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Pro-Homosexual Church of England Dean Spins Smyth Report to Blacken Evangelicals

Pro-Homosexual Church of England Dean Spins Smyth Report to Blacken Evangelicals

By David W. Virtue, DD
www.virtueonline.org
February 14, 2017

A pro-homosexual Church of England Oxford Dean is attempting to paint evangelicals as those who "torture and oppress" are therefore responsible for the Church's alleged homophobia and should accept same-sex relations as normative.

The Very Rev. Prof Martyn Percy, Dean of Christ Church Cathedral, Oxford, has made the link in an article published on the website of Modern Church, a society promoting liberal Christianity, of which he is a Vice President. (He is not the first to make such allegations and to attack evangelicals, that "honor" goes to Alan Wilson, Bishop of Buckingham.)

In the essay, called Beating the bounds in states of unfeeling, Prof Percy says of the House of Bishops' report, Marriage and Same-Sex Relations After the Shared Conversations, to be debated at Synod on 15th February, "We learnt far too much about how tortured the authors all felt in this debate; and much of their own agonizing and pain. But we learnt virtually nothing of the pain of the people - the very subjects of the report - that the church continues to torture and to oppress."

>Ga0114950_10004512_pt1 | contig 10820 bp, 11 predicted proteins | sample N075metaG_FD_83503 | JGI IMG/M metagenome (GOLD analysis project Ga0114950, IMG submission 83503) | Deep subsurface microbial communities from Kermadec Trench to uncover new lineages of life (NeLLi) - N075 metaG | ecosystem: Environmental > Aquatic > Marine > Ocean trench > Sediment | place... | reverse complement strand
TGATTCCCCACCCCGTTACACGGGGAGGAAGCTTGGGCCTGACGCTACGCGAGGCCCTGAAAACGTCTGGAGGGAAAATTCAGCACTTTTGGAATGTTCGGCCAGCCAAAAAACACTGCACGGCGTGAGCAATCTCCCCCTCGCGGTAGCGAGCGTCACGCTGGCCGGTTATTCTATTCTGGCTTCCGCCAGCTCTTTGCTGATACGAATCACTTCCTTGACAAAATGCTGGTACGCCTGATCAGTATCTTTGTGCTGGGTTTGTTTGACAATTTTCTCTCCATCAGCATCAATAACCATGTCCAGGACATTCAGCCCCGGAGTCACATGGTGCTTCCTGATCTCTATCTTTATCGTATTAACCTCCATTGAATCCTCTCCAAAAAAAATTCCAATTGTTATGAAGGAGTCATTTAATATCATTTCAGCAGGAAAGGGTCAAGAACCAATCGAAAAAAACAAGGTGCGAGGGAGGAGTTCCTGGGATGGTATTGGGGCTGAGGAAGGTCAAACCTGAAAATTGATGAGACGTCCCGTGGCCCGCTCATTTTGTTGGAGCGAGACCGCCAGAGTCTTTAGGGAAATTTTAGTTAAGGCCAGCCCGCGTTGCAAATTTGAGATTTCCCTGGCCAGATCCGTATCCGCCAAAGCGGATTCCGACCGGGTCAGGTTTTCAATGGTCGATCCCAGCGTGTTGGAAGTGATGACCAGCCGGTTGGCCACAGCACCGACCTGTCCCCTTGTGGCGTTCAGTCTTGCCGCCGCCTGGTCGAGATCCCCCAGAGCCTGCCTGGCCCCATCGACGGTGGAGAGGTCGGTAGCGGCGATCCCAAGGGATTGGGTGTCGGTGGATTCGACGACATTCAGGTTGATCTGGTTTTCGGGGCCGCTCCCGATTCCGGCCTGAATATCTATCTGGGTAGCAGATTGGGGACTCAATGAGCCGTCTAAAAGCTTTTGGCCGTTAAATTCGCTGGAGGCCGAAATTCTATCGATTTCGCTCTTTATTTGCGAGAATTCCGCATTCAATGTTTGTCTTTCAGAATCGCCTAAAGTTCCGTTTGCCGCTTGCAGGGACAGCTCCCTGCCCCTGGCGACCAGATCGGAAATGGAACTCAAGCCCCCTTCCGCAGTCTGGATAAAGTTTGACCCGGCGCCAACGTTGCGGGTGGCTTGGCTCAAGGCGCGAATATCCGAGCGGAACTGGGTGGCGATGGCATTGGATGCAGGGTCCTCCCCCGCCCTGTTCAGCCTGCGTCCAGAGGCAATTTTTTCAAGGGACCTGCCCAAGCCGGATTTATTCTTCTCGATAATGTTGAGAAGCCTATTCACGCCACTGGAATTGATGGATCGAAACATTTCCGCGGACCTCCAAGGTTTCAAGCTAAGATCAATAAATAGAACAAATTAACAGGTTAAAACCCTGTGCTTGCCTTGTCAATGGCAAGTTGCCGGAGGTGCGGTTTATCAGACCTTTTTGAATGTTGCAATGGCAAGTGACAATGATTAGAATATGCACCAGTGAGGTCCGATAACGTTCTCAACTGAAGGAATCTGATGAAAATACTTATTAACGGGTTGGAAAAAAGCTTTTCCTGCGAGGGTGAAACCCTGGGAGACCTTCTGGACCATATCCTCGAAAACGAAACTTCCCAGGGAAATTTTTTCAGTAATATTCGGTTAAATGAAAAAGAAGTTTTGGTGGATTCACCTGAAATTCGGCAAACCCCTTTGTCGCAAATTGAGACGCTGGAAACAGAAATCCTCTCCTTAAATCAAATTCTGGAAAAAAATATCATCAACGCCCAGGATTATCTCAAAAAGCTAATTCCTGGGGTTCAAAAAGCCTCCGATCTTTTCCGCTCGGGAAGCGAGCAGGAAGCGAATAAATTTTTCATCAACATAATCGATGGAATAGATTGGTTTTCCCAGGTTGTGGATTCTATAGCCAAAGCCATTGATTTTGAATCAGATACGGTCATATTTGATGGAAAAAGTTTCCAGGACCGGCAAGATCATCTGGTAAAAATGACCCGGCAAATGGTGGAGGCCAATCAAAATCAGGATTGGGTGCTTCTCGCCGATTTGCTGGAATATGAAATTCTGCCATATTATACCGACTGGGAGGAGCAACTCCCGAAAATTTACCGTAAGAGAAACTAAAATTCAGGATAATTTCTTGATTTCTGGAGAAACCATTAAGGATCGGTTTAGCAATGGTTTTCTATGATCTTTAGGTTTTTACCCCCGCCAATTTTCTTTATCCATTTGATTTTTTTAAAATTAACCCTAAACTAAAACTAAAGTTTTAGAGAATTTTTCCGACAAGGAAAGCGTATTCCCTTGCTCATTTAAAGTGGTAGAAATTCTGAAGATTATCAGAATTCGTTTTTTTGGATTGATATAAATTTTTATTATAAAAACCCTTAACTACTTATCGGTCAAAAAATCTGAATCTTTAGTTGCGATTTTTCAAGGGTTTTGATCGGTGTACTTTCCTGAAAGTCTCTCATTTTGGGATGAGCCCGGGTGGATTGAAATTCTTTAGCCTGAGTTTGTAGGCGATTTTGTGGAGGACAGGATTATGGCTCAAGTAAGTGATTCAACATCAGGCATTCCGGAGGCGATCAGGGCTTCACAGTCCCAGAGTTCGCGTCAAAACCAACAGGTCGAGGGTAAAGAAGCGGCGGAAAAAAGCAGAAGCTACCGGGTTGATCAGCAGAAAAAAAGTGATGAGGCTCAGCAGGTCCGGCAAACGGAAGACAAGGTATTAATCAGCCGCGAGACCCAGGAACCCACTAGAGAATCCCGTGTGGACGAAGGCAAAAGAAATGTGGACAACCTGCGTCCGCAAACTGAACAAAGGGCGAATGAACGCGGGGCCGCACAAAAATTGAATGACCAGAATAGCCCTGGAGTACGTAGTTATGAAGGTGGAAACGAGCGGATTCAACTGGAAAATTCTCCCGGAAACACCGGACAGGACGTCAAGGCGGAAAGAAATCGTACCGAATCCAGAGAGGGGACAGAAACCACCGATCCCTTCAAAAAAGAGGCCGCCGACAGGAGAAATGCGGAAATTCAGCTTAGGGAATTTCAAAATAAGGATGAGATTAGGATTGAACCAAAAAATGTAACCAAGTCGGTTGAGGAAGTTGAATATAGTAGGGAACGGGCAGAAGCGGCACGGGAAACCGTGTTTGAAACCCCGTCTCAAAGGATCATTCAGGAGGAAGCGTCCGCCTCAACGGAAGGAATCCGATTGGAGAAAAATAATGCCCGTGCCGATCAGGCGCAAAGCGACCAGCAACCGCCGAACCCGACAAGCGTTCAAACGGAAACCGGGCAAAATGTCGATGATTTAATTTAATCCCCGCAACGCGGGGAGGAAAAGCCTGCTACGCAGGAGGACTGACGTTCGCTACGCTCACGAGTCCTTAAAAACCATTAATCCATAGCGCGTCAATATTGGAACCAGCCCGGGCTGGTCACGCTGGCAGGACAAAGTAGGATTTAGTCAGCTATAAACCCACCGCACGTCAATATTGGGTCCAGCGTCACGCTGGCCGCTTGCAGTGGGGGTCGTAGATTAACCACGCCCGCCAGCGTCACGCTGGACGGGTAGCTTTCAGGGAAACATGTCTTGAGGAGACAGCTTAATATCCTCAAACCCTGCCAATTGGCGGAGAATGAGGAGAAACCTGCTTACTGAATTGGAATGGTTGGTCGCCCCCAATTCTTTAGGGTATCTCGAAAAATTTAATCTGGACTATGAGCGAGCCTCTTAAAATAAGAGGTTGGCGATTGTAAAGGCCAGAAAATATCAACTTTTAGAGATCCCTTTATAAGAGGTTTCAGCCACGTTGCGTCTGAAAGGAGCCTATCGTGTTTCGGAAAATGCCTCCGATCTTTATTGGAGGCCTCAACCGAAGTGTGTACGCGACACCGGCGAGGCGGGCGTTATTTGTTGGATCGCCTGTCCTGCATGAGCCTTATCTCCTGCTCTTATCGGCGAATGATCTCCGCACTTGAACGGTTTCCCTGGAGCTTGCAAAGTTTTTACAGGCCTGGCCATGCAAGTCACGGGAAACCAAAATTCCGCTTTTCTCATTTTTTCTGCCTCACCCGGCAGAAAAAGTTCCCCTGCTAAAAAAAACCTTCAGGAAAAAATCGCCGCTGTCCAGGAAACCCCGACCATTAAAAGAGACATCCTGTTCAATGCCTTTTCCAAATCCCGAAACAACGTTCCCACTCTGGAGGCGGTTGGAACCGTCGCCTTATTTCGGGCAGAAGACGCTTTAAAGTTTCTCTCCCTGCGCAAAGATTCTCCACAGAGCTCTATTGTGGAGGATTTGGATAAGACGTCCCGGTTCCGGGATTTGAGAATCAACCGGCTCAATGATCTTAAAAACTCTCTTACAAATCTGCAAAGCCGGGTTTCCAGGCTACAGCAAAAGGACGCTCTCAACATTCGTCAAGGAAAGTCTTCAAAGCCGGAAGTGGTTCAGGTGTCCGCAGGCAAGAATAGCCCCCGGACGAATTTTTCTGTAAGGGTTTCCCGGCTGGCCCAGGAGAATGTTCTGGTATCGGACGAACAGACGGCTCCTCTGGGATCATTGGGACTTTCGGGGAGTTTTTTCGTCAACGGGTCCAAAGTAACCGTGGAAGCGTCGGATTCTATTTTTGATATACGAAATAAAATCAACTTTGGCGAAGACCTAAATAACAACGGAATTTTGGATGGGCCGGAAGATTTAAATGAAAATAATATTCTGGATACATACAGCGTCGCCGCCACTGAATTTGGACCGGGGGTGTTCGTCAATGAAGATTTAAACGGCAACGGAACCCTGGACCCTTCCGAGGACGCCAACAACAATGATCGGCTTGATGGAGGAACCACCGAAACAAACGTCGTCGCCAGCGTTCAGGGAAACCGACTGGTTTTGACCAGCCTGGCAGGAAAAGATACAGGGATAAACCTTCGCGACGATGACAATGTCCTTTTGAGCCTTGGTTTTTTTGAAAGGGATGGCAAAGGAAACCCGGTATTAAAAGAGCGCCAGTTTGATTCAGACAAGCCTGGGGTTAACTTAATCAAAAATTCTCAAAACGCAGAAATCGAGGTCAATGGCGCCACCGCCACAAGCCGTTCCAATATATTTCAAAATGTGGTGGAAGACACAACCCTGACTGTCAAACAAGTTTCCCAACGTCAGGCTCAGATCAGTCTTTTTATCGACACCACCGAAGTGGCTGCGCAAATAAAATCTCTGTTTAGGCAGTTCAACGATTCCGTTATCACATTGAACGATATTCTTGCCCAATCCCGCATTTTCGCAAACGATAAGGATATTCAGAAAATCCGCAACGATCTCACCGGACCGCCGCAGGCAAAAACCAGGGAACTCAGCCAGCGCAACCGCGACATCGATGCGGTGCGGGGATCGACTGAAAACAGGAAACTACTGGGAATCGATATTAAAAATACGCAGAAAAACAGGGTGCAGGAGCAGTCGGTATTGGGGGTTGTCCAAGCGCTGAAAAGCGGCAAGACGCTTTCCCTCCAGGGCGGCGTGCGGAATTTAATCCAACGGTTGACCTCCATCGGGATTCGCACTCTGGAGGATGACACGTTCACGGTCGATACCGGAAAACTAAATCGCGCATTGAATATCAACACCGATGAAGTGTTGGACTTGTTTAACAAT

He claims the Bishops' report is guilty of "projective identification" -- communicating their tensions, chaos and confusion in a way that causes similar feelings in the reader. He writes, "They project their powerlessness on to the very groups who most need compassion and liberation."

Against this background, Channel 4 News reported a police investigation into Jonathan Smyth QC, a prominent conservative Evangelical and former chairman of the Iwerne Trust, which raised money for the holidays. The Camps were the responsibility of Scripture Union at the time. He is alleged to have carried out 'brutal lashings' on boys in his care, not at the camps, but in a garden shed near his home.

Professor Percy's essay seeks to understand this tragedy and the Church's responsibility for it, so lessons are learned to avoid such a scenario in future. He highlights connections between the Smyth case and wider issues in the church, including classism, elitism, sexism and homophobia. Percy sees this, too, as "projective identification". He says the leaders are working out their own ambivalences and hostilities towards their own bodies and desires.